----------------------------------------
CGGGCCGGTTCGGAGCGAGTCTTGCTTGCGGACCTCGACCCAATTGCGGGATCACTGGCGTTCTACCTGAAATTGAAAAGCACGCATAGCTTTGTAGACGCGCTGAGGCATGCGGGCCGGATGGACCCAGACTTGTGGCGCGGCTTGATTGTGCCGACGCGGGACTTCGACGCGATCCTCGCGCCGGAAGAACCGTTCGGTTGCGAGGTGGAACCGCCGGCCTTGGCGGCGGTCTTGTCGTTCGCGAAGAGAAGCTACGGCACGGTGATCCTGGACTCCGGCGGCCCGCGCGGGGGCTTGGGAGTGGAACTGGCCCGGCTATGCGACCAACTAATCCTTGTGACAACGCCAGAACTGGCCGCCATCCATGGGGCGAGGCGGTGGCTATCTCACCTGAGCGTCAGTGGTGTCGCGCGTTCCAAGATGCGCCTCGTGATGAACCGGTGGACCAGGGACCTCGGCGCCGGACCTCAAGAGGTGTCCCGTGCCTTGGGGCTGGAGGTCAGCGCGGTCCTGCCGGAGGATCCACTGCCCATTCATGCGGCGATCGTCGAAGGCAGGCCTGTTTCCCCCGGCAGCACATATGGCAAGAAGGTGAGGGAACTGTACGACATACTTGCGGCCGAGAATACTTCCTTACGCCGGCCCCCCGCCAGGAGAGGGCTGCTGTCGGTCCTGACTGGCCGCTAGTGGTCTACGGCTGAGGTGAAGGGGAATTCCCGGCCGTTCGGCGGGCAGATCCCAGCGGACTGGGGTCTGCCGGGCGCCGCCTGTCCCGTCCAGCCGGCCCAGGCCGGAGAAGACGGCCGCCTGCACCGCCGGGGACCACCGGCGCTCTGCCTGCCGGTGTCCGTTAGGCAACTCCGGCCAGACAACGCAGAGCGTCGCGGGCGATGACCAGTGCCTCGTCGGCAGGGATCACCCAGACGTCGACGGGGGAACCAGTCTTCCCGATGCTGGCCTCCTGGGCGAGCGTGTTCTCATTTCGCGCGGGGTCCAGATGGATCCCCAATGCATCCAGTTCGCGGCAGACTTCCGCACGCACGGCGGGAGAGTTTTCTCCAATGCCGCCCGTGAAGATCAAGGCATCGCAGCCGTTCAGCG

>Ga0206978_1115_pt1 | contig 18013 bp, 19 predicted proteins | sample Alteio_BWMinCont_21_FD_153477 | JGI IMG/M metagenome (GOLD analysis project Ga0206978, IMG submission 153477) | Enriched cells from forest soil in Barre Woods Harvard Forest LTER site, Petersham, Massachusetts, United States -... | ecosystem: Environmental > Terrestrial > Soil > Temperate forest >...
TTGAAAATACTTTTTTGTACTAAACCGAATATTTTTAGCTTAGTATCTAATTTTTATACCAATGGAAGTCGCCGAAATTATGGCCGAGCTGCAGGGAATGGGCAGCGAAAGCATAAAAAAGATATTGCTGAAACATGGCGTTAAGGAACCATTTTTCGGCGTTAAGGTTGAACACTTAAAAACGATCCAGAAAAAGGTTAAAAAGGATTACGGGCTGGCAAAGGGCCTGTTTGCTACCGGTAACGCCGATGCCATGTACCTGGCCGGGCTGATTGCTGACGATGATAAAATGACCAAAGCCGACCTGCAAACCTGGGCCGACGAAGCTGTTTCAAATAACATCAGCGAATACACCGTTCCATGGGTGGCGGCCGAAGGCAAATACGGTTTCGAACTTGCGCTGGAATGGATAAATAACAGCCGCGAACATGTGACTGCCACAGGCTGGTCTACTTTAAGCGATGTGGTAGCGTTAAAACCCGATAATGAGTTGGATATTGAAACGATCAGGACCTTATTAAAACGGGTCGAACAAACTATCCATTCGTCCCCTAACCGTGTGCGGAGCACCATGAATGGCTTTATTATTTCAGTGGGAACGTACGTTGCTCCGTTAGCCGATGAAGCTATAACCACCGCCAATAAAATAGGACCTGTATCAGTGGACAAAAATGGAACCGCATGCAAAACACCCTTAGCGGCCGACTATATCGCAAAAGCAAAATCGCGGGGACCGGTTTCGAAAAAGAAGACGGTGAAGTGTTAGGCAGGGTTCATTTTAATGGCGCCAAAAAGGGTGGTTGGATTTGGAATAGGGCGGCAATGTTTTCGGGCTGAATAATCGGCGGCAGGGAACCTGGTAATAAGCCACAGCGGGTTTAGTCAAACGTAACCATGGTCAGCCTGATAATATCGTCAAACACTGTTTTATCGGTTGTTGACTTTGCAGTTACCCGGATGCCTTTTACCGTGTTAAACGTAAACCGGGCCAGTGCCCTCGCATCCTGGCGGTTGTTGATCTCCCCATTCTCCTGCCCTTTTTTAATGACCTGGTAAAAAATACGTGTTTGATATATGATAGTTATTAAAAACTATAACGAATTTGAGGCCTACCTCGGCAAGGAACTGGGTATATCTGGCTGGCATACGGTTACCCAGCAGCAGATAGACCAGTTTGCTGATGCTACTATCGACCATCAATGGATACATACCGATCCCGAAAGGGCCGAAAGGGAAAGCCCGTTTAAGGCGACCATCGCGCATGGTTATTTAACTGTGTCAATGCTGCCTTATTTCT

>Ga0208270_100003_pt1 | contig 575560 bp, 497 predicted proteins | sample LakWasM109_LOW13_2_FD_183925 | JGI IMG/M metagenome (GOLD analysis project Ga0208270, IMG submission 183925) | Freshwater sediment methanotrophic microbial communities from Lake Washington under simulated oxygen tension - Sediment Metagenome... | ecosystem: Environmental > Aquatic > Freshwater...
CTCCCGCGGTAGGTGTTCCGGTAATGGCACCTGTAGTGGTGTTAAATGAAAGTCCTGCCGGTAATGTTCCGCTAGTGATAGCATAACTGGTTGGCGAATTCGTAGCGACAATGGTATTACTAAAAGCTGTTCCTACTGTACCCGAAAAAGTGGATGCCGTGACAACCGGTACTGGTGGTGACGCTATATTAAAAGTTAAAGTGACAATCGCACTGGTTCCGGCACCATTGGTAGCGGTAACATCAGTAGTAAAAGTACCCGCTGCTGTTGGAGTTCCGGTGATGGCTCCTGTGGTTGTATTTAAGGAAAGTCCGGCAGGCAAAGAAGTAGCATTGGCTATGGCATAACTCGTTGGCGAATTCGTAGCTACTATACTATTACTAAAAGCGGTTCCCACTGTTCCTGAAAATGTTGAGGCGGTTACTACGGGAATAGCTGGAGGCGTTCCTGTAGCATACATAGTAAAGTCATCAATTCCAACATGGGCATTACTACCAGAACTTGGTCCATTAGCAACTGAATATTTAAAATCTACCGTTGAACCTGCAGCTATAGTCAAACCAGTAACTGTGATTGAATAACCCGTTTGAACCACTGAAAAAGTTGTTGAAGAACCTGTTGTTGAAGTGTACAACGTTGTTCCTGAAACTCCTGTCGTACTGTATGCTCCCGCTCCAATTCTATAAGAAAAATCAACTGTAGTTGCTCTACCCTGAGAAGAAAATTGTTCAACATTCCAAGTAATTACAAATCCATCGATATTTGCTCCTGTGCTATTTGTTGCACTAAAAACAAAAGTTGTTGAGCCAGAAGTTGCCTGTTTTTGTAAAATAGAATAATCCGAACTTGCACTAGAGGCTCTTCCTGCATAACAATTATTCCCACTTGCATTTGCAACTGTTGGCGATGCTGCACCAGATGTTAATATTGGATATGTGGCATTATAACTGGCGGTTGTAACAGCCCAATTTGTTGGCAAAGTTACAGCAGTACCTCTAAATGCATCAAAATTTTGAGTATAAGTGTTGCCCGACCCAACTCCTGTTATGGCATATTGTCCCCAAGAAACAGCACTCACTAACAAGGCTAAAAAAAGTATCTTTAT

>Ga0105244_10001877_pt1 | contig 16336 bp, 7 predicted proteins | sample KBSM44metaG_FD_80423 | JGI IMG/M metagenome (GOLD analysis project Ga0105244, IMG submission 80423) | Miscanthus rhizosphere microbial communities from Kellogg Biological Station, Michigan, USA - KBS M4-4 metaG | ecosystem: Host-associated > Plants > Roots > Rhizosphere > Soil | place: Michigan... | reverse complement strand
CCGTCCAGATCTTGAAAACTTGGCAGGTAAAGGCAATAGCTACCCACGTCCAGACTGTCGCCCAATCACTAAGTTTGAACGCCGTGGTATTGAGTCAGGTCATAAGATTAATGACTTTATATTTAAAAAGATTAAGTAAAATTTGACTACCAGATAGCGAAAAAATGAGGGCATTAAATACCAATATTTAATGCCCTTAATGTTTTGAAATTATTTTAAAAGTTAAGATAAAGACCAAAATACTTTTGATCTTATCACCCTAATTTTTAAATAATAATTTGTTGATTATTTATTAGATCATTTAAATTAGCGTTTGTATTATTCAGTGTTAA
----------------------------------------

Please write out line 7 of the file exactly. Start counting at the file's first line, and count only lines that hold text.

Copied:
CCGTCCAGATCTTGAAAACTTGGCAGGTAAAGGCAATAGCTACCCACGTCCAGACTGTCGCCCAATCACTAAGTTTGAACGCCGTGGTATTGAGTCAGGTCATAAGATTAATGACTTTATATTTAAAAAGATTAAGTAAAATTTGACTACCAGATAGCGAAAAAATGAGGGCATTAAATACCAATATTTAATGCCCTTAATGTTTTGAAATTATTTTAAAAGTTAAGATAAAGACCAAAATACTTTTGATCTTATCACCCTAATTTTTAAATAATAATTTGTTGATTATTTATTAGATCATTTAAATTAGCGTTTGTATTATTCAGTGTTAA